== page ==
Adafruit will not be shipping USPS orders Monday February 18, 2019 for the federal holiday, Presidents Day.
Expedited USPS orders placed after 11am ET Friday February 15 will go out Tuesday February 19.
The Dazzlingly Colorful Atlases That Brought the Night Sky Within Reach
Great read on the history of celestial map-making from Atlas Obscura.
If you lived in London in 1822, you might have found solace in imagination. With skies dark with soot, rivers sludgy with sewage, and streets crowded with people, carts, and waste of all sorts, perhaps you looked to the heavens for some kind of escape.
For a relatively modest fee, you could stoke your flights of fancy by flipping through a celestial atlas. These volumes placed an otherworldly landscape in the palms of your hands, and invited readers to search the sky for the constellations on its pages. When night fell—assuming you could glimpse anything through the smog and London’s cloudy weather—you could find crabs and bulls and mythological heroes far above your head.
Constellations were first described in ancient times, but it wasn’t until the early 17th century that these images were compiled into comprehensive atlases. In 1603, Johann Bayer, a German cartographer, partnered with the artist Alexander Mair to produce a hefty volume called Uranometria, which spanned the entire heavens. Its 51 copper-plate engravings wrangled stars into recognizable, wondrous creatures and scenes, often drawn from the ancient myths that gave the constellations their names.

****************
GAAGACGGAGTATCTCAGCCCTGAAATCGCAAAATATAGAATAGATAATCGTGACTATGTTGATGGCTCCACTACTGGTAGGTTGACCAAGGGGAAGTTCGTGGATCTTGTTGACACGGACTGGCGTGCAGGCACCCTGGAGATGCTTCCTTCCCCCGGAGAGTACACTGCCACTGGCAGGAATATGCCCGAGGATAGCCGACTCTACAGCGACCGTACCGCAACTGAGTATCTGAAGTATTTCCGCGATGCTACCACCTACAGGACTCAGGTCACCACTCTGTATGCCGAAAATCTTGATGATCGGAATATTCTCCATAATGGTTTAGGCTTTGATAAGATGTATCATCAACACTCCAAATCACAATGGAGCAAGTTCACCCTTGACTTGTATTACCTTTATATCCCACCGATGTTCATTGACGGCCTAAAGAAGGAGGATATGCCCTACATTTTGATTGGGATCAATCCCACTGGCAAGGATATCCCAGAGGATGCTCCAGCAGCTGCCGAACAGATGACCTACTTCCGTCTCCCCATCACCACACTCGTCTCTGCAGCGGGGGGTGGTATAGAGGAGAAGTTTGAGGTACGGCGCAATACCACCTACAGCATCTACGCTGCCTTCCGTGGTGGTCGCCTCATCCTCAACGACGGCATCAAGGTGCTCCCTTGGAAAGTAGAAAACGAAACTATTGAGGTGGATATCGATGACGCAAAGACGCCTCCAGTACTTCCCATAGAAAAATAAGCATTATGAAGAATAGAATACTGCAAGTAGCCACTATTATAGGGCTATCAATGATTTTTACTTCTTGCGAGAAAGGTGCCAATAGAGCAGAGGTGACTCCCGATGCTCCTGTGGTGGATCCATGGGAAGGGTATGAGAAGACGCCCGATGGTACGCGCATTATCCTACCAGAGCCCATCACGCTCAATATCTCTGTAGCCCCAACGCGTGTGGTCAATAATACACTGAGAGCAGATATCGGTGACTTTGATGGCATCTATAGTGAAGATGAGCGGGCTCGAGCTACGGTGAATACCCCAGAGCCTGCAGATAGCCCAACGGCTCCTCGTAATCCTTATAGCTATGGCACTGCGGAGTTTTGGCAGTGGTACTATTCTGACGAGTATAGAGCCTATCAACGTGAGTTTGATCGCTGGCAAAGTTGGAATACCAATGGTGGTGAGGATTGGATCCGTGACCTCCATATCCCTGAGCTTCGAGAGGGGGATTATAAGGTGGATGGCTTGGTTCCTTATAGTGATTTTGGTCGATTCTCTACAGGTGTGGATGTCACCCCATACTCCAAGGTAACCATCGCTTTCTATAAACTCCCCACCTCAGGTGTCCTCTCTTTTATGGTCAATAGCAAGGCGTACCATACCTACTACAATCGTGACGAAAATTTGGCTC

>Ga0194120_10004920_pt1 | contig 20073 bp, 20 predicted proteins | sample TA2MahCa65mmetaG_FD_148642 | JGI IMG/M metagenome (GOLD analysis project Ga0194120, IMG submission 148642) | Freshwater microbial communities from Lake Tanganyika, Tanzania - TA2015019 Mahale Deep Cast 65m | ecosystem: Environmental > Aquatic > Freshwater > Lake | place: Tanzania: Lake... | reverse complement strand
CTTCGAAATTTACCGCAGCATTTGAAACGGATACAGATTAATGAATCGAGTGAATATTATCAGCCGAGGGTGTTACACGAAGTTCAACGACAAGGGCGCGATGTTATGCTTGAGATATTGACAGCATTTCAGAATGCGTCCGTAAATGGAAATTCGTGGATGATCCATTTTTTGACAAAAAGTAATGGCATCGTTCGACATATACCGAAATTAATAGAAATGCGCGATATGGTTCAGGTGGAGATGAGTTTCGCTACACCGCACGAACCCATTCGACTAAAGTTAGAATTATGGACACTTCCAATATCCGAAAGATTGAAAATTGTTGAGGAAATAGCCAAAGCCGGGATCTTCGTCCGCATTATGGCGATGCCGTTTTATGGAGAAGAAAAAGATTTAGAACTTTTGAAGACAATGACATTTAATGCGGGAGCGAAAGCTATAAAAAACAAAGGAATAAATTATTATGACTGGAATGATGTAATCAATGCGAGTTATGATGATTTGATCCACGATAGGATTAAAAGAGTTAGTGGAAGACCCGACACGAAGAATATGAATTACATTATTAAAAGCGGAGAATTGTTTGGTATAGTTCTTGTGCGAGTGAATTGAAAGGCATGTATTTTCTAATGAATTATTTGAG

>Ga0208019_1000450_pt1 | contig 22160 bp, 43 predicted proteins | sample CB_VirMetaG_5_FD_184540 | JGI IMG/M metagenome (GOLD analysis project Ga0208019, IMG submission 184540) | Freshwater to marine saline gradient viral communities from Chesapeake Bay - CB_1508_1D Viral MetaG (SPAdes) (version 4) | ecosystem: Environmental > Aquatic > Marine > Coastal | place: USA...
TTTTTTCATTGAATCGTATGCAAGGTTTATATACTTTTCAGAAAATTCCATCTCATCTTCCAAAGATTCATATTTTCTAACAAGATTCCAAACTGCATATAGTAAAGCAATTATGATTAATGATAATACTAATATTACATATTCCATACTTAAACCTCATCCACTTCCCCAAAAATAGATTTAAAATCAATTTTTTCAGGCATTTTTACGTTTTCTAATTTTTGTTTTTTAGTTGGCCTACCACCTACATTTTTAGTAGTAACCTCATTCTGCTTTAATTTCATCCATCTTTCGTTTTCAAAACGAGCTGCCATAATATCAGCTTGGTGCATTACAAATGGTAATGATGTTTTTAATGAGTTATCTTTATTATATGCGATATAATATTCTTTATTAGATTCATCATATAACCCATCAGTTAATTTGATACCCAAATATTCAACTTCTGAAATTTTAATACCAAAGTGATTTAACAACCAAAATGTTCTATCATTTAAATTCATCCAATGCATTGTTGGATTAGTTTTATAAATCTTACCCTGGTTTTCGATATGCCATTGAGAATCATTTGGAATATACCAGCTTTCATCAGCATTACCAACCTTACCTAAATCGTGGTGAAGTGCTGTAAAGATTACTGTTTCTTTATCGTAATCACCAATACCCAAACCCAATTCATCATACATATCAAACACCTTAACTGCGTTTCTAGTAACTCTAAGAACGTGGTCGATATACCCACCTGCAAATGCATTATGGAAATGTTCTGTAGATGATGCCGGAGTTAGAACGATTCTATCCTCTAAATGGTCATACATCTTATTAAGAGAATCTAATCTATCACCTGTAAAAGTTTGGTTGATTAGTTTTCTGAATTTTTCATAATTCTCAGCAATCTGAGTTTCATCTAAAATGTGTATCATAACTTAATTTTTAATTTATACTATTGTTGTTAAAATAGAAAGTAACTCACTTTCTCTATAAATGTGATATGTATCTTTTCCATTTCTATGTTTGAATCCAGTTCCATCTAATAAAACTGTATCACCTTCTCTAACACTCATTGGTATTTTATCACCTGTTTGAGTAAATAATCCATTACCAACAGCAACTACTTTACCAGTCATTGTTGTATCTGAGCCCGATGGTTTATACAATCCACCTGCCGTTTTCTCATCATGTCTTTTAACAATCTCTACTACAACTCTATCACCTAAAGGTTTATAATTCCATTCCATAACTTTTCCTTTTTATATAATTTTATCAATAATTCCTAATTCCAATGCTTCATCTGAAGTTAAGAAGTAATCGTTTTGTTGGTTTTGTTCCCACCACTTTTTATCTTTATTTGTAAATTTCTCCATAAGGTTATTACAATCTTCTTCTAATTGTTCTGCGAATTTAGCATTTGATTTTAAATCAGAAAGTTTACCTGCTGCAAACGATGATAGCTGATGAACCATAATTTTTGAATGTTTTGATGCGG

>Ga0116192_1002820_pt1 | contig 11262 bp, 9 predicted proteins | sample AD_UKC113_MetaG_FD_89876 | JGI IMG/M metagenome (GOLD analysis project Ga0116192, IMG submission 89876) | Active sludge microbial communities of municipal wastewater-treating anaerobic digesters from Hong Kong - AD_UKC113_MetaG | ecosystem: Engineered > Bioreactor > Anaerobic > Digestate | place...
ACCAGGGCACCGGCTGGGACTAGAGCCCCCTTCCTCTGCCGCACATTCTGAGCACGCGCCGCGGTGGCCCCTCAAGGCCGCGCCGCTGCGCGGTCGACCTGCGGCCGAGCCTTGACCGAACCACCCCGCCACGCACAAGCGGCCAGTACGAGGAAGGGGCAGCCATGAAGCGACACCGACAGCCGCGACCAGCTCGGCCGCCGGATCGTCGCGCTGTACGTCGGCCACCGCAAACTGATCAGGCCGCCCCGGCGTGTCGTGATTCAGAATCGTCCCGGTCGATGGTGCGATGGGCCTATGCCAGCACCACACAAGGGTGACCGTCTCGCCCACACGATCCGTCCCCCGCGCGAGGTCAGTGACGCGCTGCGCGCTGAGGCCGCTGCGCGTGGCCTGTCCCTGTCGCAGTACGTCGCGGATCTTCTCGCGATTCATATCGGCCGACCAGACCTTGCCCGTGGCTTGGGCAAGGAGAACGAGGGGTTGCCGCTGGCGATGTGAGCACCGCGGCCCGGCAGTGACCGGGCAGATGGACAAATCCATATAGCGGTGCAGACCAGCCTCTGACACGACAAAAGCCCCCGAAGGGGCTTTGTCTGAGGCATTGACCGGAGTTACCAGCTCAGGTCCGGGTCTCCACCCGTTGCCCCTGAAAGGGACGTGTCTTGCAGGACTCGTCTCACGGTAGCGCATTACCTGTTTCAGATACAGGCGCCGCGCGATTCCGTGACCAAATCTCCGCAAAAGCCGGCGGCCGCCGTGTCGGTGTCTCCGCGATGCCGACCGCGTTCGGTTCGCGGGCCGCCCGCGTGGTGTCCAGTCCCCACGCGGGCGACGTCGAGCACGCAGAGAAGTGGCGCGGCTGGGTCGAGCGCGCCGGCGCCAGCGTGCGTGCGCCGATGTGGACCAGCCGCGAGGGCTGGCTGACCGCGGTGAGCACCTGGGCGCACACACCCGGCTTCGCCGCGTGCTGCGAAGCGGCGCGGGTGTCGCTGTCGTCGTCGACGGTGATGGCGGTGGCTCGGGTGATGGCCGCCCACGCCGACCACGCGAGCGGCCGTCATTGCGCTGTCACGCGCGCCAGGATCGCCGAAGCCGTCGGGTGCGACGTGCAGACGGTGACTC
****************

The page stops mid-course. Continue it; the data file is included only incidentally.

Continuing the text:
Stop breadboarding and soldering – start making immediately! Adafruit’s Circuit Playground is jam-packed with LEDs, sensors, buttons, alligator clip pads and more. Build projects with Circuit Playground in a few minutes with the drag-and-drop MakeCode programming site, learn computer science using the CS Discoveries class on code.org, jump into CircuitPython to learn Python and hardware together, or even use Arduino IDE. Circuit Playground Express is the newest and best Circuit Playground board, with support for MakeCode, CircuitPython, and Arduino. It has a powerful processor, 10 NeoPixels, mini speaker, InfraRed receive and transmit, two buttons, a switch, 14 alligator clip pads, and lots of sensors: capacitive touch, IR proximity, temperature, light, motion and sound. A whole wide world of electronics and coding is waiting for you, and it fits in the palm of your hand.